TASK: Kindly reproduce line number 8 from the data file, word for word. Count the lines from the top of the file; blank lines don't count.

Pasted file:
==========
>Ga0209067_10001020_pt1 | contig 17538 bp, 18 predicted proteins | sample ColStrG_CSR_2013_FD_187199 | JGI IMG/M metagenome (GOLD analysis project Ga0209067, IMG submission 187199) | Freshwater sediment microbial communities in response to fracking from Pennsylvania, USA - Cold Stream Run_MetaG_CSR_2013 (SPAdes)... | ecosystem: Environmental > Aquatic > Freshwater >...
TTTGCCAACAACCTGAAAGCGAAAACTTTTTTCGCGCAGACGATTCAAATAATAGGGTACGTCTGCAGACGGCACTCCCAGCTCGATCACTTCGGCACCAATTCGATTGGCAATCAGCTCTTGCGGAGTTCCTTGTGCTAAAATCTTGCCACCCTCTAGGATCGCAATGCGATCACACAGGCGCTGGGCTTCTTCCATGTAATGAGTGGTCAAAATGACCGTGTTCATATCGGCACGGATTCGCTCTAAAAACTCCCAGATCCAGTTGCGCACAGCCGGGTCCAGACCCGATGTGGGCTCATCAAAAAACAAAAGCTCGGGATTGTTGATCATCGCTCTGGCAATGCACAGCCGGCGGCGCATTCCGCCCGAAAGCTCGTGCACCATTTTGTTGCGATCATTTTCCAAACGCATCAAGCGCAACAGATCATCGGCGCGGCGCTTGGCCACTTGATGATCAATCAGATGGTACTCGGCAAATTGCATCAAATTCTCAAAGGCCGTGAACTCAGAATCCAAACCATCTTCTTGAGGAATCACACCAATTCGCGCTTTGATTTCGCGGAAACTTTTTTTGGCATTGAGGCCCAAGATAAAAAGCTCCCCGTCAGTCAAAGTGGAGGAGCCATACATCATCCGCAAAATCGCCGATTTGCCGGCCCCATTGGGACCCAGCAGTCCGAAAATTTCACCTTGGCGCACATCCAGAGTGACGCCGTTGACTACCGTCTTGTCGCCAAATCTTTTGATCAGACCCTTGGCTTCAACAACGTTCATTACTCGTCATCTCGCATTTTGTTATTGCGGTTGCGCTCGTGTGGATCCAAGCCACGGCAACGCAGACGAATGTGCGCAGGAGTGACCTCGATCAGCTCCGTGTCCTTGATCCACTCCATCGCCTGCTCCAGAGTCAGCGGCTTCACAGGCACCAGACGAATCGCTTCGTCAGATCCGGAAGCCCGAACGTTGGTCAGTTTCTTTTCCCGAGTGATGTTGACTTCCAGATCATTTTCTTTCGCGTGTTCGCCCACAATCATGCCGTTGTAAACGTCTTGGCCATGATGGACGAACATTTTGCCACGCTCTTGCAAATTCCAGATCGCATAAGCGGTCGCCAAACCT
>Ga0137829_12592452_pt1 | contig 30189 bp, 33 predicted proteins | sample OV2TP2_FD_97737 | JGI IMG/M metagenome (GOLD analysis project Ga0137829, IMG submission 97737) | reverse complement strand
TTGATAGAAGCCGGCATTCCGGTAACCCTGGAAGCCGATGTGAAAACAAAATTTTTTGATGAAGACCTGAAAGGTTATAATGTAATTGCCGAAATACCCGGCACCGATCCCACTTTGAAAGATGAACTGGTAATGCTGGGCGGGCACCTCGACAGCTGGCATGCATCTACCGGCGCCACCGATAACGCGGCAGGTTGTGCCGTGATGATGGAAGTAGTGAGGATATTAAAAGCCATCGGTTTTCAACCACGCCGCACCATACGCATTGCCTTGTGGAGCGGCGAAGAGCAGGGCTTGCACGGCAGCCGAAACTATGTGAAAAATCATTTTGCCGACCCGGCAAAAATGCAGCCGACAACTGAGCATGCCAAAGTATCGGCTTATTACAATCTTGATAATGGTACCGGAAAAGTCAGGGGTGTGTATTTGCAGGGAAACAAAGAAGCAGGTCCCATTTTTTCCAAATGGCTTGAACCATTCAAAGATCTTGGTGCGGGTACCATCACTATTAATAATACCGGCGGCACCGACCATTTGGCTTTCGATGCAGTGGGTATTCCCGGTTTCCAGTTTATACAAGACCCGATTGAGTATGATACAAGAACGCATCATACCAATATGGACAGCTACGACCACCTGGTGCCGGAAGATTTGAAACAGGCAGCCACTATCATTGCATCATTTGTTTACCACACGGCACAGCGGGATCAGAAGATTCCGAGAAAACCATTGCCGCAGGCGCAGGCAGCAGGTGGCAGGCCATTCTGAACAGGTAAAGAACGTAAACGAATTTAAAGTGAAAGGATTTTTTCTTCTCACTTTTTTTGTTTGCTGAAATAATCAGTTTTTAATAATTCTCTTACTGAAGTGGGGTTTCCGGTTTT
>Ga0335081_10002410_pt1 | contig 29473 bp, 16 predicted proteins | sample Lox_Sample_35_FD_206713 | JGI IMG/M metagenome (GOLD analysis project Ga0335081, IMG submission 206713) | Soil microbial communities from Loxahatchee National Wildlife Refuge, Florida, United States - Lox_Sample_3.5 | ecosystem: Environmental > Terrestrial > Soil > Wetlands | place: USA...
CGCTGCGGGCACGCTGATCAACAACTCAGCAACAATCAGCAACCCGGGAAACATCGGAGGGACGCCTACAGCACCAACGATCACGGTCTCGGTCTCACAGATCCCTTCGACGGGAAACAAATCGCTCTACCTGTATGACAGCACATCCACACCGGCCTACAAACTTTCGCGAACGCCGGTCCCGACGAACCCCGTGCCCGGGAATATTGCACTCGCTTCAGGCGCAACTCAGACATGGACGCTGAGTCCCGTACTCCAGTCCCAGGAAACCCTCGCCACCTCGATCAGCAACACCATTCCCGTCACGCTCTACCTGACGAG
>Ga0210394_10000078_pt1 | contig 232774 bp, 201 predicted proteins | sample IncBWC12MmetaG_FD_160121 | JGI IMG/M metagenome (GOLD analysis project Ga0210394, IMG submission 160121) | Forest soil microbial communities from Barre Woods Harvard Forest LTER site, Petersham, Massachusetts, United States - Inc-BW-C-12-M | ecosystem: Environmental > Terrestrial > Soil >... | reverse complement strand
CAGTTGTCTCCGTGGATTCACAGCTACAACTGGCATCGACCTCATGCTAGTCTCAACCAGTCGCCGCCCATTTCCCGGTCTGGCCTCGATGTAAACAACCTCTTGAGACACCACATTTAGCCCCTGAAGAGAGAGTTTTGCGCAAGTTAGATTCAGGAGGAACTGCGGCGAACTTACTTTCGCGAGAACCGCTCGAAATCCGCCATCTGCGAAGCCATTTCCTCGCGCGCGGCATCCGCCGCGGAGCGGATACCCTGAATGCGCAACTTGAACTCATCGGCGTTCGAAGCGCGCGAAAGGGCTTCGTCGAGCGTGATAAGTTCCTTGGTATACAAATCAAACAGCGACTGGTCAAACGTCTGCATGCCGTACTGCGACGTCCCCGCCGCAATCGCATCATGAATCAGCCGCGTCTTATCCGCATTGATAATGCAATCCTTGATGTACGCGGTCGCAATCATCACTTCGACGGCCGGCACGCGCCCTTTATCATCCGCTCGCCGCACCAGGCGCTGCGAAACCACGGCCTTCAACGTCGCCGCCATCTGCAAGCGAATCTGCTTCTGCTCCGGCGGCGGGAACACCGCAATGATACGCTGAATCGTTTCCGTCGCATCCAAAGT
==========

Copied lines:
CAGTTGTCTCCGTGGATTCACAGCTACAACTGGCATCGACCTCATGCTAGTCTCAACCAGTCGCCGCCCATTTCCCGGTCTGGCCTCGATGTAAACAACCTCTTGAGACACCACATTTAGCCCCTGAAGAGAGAGTTTTGCGCAAGTTAGATTCAGGAGGAACTGCGGCGAACTTACTTTCGCGAGAACCGCTCGAAATCCGCCATCTGCGAAGCCATTTCCTCGCGCGCGGCATCCGCCGCGGAGCGGATACCCTGAATGCGCAACTTGAACTCATCGGCGTTCGAAGCGCGCGAAAGGGCTTCGTCGAGCGTGATAAGTTCCTTGGTATACAAATCAAACAGCGACTGGTCAAACGTCTGCATGCCGTACTGCGACGTCCCCGCCGCAATCGCATCATGAATCAGCCGCGTCTTATCCGCATTGATAATGCAATCCTTGATGTACGCGGTCGCAATCATCACTTCGACGGCCGGCACGCGCCCTTTATCATCCGCTCGCCGCACCAGGCGCTGCGAAACCACGGCCTTCAACGTCGCCGCCATCTGCAAGCGAATCTGCTTCTGCTCCGGCGGCGGGAACACCGCAATGATACGCTGAATCGTTTCCGTCGCATCCAAAGT